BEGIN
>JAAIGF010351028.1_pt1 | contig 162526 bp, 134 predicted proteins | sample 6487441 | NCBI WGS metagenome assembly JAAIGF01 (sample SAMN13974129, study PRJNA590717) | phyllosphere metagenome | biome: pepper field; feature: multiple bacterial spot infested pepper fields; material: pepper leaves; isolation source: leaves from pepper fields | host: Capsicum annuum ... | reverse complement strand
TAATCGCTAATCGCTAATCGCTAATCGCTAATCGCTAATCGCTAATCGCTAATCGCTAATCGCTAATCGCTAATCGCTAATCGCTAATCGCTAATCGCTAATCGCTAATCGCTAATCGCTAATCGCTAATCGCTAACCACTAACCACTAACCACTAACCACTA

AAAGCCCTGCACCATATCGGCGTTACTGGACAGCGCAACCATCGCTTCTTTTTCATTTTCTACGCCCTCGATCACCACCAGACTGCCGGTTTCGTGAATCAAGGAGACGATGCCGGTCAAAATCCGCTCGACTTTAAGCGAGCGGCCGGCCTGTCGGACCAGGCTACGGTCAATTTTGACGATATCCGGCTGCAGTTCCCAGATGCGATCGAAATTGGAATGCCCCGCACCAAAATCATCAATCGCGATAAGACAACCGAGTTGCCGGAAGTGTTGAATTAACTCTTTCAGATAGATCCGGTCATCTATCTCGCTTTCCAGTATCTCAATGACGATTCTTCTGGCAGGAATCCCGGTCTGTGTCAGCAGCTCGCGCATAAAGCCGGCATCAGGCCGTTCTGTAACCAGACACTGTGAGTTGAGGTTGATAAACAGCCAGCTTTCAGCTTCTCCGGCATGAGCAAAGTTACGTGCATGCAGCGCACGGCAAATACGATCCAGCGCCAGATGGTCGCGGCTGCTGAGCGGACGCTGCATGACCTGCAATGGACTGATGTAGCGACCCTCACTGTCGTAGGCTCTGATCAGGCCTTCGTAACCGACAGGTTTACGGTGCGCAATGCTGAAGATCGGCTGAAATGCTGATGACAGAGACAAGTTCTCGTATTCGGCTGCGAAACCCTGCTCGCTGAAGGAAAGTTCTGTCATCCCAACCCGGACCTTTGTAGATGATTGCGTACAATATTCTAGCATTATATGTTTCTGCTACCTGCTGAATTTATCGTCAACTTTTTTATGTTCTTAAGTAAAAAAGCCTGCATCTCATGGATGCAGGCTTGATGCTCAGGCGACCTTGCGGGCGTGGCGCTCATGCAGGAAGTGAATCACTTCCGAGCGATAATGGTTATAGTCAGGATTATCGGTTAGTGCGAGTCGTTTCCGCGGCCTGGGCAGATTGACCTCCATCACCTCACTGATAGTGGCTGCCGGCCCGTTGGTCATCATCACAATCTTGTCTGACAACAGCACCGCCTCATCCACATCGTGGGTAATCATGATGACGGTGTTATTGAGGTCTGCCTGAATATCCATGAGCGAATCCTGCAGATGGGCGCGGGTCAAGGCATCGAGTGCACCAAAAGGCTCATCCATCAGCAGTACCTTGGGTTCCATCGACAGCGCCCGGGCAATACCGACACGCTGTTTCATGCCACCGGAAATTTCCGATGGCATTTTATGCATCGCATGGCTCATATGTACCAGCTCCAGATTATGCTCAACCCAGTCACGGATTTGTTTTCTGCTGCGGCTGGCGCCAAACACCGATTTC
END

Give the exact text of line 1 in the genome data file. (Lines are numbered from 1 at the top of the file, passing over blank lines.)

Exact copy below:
>JAAIGF010351028.1_pt1 | contig 162526 bp, 134 predicted proteins | sample 6487441 | NCBI WGS metagenome assembly JAAIGF01 (sample SAMN13974129, study PRJNA590717) | phyllosphere metagenome | biome: pepper field; feature: multiple bacterial spot infested pepper fields; material: pepper leaves; isolation source: leaves from pepper fields | host: Capsicum annuum ... | reverse complement strand